How to Calculate Estate Taxes Upon Death in Illinois | Gardi & Haught, Ltd.

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How to Calculate Estate Taxes Upon Death in Illinois

How to Calculate Estate Taxes Upon Death in Illinois

By Ann Fischer

Few of us like to think about death let alone paying taxes upon death. However, understanding how your passing will affect your loved ones can help you anticipate the effect of the federal estate tax and plan accordingly.

The estate tax is a tax on your right to transfer property at your death. The tax takes into account everything you own in your individual name or have certain interests in upon the date of death.

What Assets are Taxable? 

The federal estate tax is calculated on the total fair market value of all your assets on the date of your death, not the sale price or the value when you purchased them. This total is your “gross estate” and is comprised of such items as:

• cash and securities
• real estate
• insurance
• trusts
• annuities
• business interests
• other assets

Certain deductions will help you arrive at your “taxable estate.” These include items such as:

• mortgages
• debts
• estate administration expenses
• property that passes to surviving spouses and qualified charities
• the value of some operating business interests or farms (not applicable for all estates)

With the net amount computed, the value of lifetime taxable gifts (beginning with gifts made in 1977) is added. The tax is computed, then reduced by the available unified credit.

When do I file?

Simple estates which are comprised of cash, publicly traded securities, few easily valued assets, and no special deductions or elections, or jointly held property) do not require the filing of an estate tax return.

However, filing is required for estates with combined gross assets and prior taxable gifts exceeding certain amounts in certain years. The limit was raised significantly in 2018.

2004-05           $1,500,000

2006-08           $2,000,000

2009                $3,500,000

2010-11           $5,000,000+ (special rules for decedents dying in 2010)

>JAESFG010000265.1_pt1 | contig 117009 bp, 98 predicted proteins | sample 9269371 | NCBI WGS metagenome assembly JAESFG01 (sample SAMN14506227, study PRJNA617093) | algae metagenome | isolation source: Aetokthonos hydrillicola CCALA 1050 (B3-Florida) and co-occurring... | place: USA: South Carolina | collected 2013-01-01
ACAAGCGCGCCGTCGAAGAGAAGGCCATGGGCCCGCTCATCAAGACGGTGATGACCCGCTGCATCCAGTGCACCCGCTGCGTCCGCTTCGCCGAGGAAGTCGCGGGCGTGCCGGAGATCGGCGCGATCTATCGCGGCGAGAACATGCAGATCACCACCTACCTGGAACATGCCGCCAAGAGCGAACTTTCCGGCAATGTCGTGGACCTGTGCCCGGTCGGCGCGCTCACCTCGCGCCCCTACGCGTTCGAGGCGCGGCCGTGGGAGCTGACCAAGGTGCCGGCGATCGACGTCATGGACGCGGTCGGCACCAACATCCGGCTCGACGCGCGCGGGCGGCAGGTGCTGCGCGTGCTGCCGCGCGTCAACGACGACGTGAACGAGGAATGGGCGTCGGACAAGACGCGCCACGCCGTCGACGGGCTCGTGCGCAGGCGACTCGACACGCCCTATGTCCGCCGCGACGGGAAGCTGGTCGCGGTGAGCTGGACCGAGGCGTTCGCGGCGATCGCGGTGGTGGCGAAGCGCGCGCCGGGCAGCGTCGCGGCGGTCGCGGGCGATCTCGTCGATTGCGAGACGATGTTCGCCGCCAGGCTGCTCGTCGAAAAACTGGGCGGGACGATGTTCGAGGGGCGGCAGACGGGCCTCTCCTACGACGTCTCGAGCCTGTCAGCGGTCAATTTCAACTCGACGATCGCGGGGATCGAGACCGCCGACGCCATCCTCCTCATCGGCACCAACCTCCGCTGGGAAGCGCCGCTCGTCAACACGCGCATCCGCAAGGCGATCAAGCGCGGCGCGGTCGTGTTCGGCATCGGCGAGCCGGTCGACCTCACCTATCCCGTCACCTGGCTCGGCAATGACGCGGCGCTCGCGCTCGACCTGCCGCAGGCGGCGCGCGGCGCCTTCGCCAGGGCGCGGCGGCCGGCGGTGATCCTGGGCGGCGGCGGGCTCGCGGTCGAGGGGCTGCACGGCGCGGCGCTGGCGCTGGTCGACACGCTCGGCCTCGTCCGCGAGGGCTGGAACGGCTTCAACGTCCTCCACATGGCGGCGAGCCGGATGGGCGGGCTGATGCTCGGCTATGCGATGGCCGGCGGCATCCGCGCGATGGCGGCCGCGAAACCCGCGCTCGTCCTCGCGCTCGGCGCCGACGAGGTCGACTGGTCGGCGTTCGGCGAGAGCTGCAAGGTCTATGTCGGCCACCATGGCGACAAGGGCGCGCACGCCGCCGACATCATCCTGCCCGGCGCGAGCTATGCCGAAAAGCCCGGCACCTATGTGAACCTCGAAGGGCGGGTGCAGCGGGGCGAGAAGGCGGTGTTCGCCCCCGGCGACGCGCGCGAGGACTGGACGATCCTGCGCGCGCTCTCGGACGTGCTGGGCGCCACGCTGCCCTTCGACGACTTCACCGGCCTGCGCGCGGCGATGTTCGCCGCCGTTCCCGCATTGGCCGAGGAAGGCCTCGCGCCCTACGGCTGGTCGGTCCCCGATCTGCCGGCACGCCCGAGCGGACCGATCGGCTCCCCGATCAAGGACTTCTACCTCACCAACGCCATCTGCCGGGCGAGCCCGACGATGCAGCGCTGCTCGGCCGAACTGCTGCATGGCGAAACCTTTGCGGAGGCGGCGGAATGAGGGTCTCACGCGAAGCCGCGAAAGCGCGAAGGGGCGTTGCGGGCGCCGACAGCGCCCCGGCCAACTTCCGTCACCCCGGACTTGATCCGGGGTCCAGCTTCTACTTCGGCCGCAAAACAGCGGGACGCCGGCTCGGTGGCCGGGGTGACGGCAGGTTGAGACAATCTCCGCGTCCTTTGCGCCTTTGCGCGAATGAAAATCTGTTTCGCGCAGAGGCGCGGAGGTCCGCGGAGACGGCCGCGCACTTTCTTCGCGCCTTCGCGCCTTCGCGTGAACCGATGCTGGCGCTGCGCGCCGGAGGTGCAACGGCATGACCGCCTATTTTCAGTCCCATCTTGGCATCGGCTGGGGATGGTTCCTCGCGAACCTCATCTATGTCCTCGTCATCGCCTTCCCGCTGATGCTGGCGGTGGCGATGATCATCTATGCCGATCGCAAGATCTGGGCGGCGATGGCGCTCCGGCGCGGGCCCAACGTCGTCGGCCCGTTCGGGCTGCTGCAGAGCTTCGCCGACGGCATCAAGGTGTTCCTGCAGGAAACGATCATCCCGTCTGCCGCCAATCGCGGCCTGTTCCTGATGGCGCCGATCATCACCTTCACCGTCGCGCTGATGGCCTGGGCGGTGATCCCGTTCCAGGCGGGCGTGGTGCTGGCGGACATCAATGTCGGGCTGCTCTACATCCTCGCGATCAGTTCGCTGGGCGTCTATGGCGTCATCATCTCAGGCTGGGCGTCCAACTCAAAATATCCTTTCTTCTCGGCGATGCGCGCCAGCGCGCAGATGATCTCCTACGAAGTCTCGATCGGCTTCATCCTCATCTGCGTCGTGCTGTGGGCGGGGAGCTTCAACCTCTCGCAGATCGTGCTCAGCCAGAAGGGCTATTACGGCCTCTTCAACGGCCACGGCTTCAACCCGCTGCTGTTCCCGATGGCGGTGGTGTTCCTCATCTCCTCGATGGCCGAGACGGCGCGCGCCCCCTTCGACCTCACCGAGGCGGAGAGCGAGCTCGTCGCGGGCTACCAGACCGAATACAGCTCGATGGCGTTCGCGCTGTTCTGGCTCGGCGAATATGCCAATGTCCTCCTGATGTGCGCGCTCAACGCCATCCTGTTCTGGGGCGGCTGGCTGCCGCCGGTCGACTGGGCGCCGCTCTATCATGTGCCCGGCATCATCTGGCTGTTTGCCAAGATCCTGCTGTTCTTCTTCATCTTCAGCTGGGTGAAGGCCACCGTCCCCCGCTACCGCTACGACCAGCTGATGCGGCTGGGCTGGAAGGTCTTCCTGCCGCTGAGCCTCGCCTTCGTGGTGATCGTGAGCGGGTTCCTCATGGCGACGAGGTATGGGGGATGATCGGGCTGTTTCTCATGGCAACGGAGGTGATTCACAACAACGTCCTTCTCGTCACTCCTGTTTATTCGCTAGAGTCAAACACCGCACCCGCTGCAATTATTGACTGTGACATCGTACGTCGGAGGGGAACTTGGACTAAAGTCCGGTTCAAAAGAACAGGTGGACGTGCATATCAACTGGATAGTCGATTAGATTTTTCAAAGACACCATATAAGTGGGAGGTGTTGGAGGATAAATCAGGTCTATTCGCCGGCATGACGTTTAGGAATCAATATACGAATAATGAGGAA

2012                $5,120,000

2013                $5,250,000

2014                $5,430,000

2015                $5,450,000

2016-17           $5,490,000

2018                $11,180,000

In 2011, legislation was passed to allow estates of decedents survived by a spouse to pass any of the decedent’s unused exemption to the surviving spouse. This “portability” election must be made by filing the United States Estate (and Generation-Skipping Transfer) Tax Return.

Form 706 changed to include an elimination of the allowable State Death Tax Credit. For decedents dying after 2005, it is now a deduction.  The dollar amounts and limits in IRS Form 706 are also indexed for inflation. For 2017, the basic exclusion amount for a decedent’s estate is $5,490,000.

Estate taxes should be paid within nine months after the death of the loved one.

What about Illinois?

Estates valued under $4 million do not need to file estate taxes in Illinois. For estates over $4 million, the tax rate is graduated with the upper level ($10.04 million and up) at 16 percent.

To easily calculate your tax, Illinois provides an online estate tax calculator.

It is important to note that the Illinois exemption is not portable between spouses. The exemption is still $4 million, even if both people die.  Therefore, it is essential that your estate planning is prepared properly prior to the death of the first spouse.

Estate planning is an important part of life and one of the best things you can do for your loved ones. To explore your legal options to reduce your heir’s tax burden upon your death, contact the estate planning attorneys at Gardi & Haught by filling out our free case evaluation form below.

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